Imagine spending the next four weeks without social media. I know I can't.
As I sat on my couch watching yesterday's historic announcement of a level 4 lockdown in New Zealand, it struck me just how important it is for us to maintain our connections with each other through the internet.
"I'm waiting for the livestream to start," my mum wrote to me on Facebook messenger.
"I hope you're watching the NZ Herald livestream," I joked.
As I and thousands of other Kiwis watched Prime Minister Jacinda Ardern detail what would happen over the next 48 hours, I was simultaneously firing off messages to friends and family.
"Are you watching the livestream?" I asked one.
"Yeah,****ing scary," she responded.
I know social media has a bad reputation, and that particularly the younger generations are pretty harshly criticised for always being on it, but yesterday social media is what allowed me to be with my loved ones in that scary moment.
And it's what will allow us to be with them for the next month.
I can already see the increase online as people turn to social media more than they otherwise would have for entertainment, connection, and community.
One Facebook friend has started a game of 20 questions on his wall. Another friend is gathering others online so they can all simultaneously work on progressing or achieving the splits while in quarantine.
A dance studio I attend has had to close classes, but is already brainstorming among students how online video classes can be held.
When yesterday's news caused the phone lines to be overloaded, we turned instead to Facebook voice calling to talk to one another.
Within an hour or two my neighbours had already set up a group chat so we can share ideas to deal with boredom, or just have someone to talk to.
Quite aside from how useful social media is, it also helps us see how everyone else is coping with lockdowns around the world.
Have you seen the Italians playing music together from their balconies? How about the piano and saxophone duet of My Heart Will Go On by a pair of neighbours in Spain?
I think just seeing that sense of community somewhere on the other side of the world makes us feel better.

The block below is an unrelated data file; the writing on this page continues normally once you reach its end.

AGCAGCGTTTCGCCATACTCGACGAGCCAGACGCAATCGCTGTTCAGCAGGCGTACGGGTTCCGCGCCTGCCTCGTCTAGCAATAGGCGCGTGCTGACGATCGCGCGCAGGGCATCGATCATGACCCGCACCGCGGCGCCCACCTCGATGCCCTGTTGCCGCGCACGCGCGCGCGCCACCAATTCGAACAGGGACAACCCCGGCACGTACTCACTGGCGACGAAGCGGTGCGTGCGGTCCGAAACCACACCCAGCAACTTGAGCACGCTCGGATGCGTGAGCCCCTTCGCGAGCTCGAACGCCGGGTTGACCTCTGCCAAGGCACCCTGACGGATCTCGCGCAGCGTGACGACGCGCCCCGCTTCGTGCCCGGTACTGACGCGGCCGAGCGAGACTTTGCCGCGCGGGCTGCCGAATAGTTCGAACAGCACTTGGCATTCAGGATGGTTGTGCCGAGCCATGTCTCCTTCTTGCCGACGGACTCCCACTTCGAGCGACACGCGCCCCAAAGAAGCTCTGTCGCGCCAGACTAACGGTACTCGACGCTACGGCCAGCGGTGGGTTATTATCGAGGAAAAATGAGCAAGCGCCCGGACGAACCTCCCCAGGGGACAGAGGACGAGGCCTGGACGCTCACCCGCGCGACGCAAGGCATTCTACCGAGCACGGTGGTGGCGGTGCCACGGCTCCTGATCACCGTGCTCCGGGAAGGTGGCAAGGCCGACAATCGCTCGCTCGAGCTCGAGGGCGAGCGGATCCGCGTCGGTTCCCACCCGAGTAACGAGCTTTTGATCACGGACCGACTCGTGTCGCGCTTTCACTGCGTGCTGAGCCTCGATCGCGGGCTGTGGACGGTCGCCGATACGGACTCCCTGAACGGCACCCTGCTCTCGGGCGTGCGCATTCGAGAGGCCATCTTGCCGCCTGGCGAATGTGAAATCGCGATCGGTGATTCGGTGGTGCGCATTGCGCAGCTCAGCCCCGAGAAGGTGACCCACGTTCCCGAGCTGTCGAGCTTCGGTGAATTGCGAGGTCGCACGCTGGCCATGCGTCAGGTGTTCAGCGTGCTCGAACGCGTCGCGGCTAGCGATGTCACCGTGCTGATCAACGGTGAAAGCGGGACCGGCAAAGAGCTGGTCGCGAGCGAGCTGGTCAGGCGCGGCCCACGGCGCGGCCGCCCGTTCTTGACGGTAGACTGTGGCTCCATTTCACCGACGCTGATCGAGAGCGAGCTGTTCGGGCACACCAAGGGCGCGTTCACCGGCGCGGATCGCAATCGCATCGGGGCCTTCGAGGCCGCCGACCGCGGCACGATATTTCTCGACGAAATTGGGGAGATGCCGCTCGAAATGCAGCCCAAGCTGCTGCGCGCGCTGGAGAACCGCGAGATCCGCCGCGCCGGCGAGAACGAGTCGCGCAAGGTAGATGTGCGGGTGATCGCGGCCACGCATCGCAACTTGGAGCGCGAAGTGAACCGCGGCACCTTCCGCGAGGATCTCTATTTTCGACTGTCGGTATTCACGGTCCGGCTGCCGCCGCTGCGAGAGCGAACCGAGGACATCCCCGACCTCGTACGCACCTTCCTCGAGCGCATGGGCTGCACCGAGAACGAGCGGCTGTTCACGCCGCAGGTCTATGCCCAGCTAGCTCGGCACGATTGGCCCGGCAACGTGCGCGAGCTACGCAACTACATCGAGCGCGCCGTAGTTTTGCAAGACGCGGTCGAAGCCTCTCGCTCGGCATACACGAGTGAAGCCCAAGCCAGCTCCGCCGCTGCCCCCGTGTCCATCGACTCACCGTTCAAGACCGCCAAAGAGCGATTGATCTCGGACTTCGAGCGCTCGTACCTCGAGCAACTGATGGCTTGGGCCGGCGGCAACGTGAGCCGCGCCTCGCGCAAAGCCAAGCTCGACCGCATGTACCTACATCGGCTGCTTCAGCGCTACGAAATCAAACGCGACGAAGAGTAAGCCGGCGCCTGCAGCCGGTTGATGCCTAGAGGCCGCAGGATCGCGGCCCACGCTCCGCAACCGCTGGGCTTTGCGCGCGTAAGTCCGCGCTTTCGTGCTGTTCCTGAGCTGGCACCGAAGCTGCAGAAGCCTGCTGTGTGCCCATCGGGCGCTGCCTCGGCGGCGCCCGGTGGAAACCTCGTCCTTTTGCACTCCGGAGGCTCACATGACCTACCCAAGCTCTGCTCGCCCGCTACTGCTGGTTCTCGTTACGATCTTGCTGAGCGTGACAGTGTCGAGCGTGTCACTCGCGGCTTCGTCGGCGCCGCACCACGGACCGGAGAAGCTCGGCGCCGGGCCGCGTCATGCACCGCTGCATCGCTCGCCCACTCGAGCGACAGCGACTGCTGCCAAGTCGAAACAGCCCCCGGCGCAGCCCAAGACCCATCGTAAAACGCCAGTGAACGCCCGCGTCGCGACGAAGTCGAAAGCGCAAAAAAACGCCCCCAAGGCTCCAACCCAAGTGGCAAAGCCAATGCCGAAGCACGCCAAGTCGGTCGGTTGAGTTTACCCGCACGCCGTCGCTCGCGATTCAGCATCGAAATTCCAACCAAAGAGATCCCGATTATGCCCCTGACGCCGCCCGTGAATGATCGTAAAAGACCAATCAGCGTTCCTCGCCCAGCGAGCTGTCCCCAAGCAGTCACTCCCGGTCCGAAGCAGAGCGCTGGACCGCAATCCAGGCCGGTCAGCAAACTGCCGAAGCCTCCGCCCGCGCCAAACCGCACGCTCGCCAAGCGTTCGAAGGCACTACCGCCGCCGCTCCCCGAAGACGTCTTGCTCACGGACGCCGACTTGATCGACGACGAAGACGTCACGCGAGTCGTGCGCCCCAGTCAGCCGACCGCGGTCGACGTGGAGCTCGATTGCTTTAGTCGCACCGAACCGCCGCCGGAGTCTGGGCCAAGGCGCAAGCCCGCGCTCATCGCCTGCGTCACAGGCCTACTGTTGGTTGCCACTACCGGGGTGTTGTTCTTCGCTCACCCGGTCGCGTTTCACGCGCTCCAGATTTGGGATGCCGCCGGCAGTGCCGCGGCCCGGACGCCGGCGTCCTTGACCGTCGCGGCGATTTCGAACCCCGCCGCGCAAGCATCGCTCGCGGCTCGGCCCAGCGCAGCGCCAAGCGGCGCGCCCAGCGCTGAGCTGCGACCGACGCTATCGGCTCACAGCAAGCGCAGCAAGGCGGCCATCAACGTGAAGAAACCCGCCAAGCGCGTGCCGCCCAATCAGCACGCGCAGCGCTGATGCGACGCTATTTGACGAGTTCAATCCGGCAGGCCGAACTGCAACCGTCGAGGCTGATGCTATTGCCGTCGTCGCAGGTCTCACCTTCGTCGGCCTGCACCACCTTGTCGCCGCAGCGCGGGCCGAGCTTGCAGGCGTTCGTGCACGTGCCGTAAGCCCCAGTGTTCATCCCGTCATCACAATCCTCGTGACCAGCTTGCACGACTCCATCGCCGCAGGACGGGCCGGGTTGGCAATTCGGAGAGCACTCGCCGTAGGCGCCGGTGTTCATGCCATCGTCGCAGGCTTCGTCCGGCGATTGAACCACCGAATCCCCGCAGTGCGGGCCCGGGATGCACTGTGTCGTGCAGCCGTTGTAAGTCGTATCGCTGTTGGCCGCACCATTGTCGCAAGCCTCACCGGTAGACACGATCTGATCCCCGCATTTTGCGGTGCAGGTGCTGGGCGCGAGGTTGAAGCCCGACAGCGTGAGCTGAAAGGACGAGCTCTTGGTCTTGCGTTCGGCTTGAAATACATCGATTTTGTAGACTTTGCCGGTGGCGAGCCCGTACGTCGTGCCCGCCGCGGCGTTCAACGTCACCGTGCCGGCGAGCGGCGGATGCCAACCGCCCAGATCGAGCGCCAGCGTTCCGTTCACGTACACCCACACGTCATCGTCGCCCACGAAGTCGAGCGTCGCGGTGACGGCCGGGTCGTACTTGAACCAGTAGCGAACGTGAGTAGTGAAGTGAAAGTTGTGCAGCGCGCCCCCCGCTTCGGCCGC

Victoria University of Wellington programme director for media studies Michael Daubs said his partner is still having a cup of tea and doing the daily quiz with her co-workers for morning tea, but instead they're doing it on a video call.
Elsewhere people are using Zoom or Skype to have after work drinks.
Daubs wouldn't call social media "important" during the lockdown, but agrees it makes everything more convenient.
He's concerned the increased use of the internet over the coming weeks will make it easier for work to "creep" into personal time, which was already an issue to begin with.
As a society, we've never been more connected to each other online than we are right now. We've also never gone through a pandemic and quarantine scenario with this level of connectivity.
Daubs says while this will help with loneliness and restlessness to some degree, it also meant the spread of misinformation would be wider as people took their news straight from Facebook or other social media giants, rather than from trusted sources.
Victoria University of Wellington associate professor Taciano Milfont from the school of psychology says social media is going to be particularly important for those who are self-isolating alone.
At his home today, he is baking cupcakes with his daughters.
They are delivering the cupcakes to two elderly neighbours - one 85, and one, 91, to remind them they are there for them, and that they care.
It's a sweet and caring gesture, but once the country goes into lockdown at 11.59pm tomorrow, it's not really an option.
Milfont doesn't know how the lockdown will go for those neighbours, who he doesn't believe will be using social media.
"We're aware of it, and we're trying to do our part."
He stressed the importance of "physical distancing" as opposed to "social distancing".
"We all need the social contact," he said.
I know I for one will be making an effort to pick up the phone a bit more and call my grandparents, for those that really just can't get the grasp of Facetime.
After all, the internet can only take us so far.